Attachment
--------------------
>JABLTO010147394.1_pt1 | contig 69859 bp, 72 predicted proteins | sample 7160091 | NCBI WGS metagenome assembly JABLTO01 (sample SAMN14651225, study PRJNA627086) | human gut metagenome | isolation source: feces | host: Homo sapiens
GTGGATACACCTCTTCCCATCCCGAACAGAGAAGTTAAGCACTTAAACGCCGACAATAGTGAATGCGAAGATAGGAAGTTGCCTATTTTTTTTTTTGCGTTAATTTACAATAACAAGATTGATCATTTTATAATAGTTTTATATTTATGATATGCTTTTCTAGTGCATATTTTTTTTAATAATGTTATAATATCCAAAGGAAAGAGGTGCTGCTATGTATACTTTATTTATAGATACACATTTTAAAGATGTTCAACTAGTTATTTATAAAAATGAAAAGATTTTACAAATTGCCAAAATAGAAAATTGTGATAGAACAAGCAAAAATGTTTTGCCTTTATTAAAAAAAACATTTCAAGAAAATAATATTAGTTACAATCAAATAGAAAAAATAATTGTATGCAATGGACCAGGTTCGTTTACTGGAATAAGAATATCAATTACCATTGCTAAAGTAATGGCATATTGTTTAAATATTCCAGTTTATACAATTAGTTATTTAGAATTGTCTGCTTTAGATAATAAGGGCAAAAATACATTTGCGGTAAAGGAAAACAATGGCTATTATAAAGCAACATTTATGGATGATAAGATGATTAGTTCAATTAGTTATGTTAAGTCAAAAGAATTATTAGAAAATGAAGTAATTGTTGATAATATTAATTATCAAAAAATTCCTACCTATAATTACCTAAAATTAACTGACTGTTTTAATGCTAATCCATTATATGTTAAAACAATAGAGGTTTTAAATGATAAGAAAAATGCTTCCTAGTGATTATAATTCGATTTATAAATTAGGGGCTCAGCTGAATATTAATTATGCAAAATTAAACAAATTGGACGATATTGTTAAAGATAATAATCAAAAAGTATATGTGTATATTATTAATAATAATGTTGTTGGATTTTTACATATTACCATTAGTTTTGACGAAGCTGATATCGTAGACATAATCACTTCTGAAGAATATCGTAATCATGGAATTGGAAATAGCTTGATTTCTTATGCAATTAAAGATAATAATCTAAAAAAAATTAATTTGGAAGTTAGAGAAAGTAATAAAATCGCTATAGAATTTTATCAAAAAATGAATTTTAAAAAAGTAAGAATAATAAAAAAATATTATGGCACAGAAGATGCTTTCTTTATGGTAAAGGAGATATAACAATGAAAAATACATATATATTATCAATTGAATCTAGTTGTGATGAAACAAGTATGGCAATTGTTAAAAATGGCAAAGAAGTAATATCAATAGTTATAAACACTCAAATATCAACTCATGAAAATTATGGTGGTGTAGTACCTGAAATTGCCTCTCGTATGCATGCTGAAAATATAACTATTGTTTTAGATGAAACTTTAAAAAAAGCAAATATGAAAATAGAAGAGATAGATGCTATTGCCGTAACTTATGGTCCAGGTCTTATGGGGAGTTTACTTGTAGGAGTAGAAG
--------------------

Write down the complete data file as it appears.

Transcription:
>JABLTO010147394.1_pt1 | contig 69859 bp, 72 predicted proteins | sample 7160091 | NCBI WGS metagenome assembly JABLTO01 (sample SAMN14651225, study PRJNA627086) | human gut metagenome | isolation source: feces | host: Homo sapiens
GTGGATACACCTCTTCCCATCCCGAACAGAGAAGTTAAGCACTTAAACGCCGACAATAGTGAATGCGAAGATAGGAAGTTGCCTATTTTTTTTTTTGCGTTAATTTACAATAACAAGATTGATCATTTTATAATAGTTTTATATTTATGATATGCTTTTCTAGTGCATATTTTTTTTAATAATGTTATAATATCCAAAGGAAAGAGGTGCTGCTATGTATACTTTATTTATAGATACACATTTTAAAGATGTTCAACTAGTTATTTATAAAAATGAAAAGATTTTACAAATTGCCAAAATAGAAAATTGTGATAGAACAAGCAAAAATGTTTTGCCTTTATTAAAAAAAACATTTCAAGAAAATAATATTAGTTACAATCAAATAGAAAAAATAATTGTATGCAATGGACCAGGTTCGTTTACTGGAATAAGAATATCAATTACCATTGCTAAAGTAATGGCATATTGTTTAAATATTCCAGTTTATACAATTAGTTATTTAGAATTGTCTGCTTTAGATAATAAGGGCAAAAATACATTTGCGGTAAAGGAAAACAATGGCTATTATAAAGCAACATTTATGGATGATAAGATGATTAGTTCAATTAGTTATGTTAAGTCAAAAGAATTATTAGAAAATGAAGTAATTGTTGATAATATTAATTATCAAAAAATTCCTACCTATAATTACCTAAAATTAACTGACTGTTTTAATGCTAATCCATTATATGTTAAAACAATAGAGGTTTTAAATGATAAGAAAAATGCTTCCTAGTGATTATAATTCGATTTATAAATTAGGGGCTCAGCTGAATATTAATTATGCAAAATTAAACAAATTGGACGATATTGTTAAAGATAATAATCAAAAAGTATATGTGTATATTATTAATAATAATGTTGTTGGATTTTTACATATTACCATTAGTTTTGACGAAGCTGATATCGTAGACATAATCACTTCTGAAGAATATCGTAATCATGGAATTGGAAATAGCTTGATTTCTTATGCAATTAAAGATAATAATCTAAAAAAAATTAATTTGGAAGTTAGAGAAAGTAATAAAATCGCTATAGAATTTTATCAAAAAATGAATTTTAAAAAAGTAAGAATAATAAAAAAATATTATGGCACAGAAGATGCTTTCTTTATGGTAAAGGAGATATAACAATGAAAAATACATATATATTATCAATTGAATCTAGTTGTGATGAAACAAGTATGGCAATTGTTAAAAATGGCAAAGAAGTAATATCAATAGTTATAAACACTCAAATATCAACTCATGAAAATTATGGTGGTGTAGTACCTGAAATTGCCTCTCGTATGCATGCTGAAAATATAACTATTGTTTTAGATGAAACTTTAAAAAAAGCAAATATGAAAATAGAAGAGATAGATGCTATTGCCGTAACTTATGGTCCAGGTCTTATGGGGAGTTTACTTGTAGGAGTAGAAG